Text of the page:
About Me


Hey there! Let’s begin with the basics of me. My name is Caitlin Jones, and I have been growing up in a country town in Victoria, Australia for the past 20 years of my life. At the moment I am studying a Bachelor of Media and Communication majoring in Social Media; ironic, I know. And when I finish with that accomplishment, I am wanting to complete a PhD in the same field, as I am in love with learning in the media and communication area; again, ironic, I know. Oh and if you haven’t noticed already, I suffer from mental illnesses, in particular, anxiety and depression. You can read my blog posts to get the update on that!

Caitlin Jones

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I Suffer From Mental Illnesses & That’s Okay

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Mental illness is often perceived as an abnormal and fictitious state of health, one in which, due to it’s concealed symptoms, can appear beyond realism. However, it is a disabling condition worldwide, in which over 300 million people are suffering from depression and higher than 260 million are dealing with anxiety disorders; making it common and okay to experience, rather than rare and eccentric.

The stereotypes of mentally ill people are those that are manic, psychotic, lunatic, insane, hysterical, and even criminal. But, if you were to spend time with me and look at me, those words are far away from what I am. This conception of mental health conditions, effect a suffer’s own self-esteem and acceptance of having a psychological illness; which is why it is so important to get the word out that it’s okay to have a mental illness. Take a look at the video created by Cut below, and see that those enduring mental health conditions aren’t always ones in straitjackets and asylums.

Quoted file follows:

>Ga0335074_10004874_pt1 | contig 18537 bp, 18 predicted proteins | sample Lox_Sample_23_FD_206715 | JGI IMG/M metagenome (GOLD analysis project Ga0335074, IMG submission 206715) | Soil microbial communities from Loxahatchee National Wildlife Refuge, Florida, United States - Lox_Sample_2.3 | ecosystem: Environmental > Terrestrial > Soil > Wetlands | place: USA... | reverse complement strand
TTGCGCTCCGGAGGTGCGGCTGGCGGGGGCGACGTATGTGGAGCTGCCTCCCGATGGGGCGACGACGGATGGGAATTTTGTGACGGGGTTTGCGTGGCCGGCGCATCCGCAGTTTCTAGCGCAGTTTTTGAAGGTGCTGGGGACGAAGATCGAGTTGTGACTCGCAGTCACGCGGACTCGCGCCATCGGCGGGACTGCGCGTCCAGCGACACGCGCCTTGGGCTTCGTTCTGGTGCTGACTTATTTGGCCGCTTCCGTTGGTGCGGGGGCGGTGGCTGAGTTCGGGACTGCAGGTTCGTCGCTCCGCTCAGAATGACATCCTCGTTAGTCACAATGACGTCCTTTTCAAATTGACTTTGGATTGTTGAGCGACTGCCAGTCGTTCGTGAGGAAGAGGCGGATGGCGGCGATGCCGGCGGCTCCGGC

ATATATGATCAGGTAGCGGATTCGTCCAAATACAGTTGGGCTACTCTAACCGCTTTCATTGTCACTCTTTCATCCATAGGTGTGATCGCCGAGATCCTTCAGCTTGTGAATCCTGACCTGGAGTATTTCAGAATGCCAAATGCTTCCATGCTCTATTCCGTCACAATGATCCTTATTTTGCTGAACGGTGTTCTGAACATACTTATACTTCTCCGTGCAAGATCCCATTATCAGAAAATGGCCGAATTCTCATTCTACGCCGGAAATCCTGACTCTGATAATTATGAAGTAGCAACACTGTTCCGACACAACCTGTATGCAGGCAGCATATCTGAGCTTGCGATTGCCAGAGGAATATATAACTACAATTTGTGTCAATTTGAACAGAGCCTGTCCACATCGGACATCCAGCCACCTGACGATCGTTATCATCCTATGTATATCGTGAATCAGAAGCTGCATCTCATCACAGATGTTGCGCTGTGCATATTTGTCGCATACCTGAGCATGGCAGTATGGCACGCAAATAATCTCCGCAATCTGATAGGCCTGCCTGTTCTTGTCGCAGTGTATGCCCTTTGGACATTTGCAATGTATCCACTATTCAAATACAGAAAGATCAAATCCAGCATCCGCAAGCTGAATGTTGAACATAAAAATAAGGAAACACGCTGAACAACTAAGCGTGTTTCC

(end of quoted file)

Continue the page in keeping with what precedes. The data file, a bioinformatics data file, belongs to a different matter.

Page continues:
I’m not going to say that it’s great having mental illnesses, but I know that there is no shame in having one. The stigma surrounding mental illness was a tremendous factor in having difficulty admitting that I needed help to just myself. The reputation upheld in the world at large of mental conditions, not only just affected the revealing the truth of my mental health to others, yet the realisation and recognition of my state of mind to myself. This lead to at least 6 years of denial and no professional assistance, in which my condition worsen as time went by. The circumstances around my past, ignite my persistence in defeating the damaging stigma of mental illnesses so that others don’t struggle like I once did.

Having a long-term mental condition isn’t normal, but that doesn’t mean it’s not okay to have. Any sign of unusual psychological or psychical indication towards the notion of our health being deficient, shouldn’t be overlooked as something regular or normal. As the objective of this concept can lead to further harmful and damaging consequences, that could have been prevented in the first place.

All material is provided for informational use and should not be used as a replacement for medical advice or instruction. If you or someone you know needs help, consult a medical professional.

If you’re concerned about your own or someone else’s safety, please call your local emergency response number and/or a mental health helpline.

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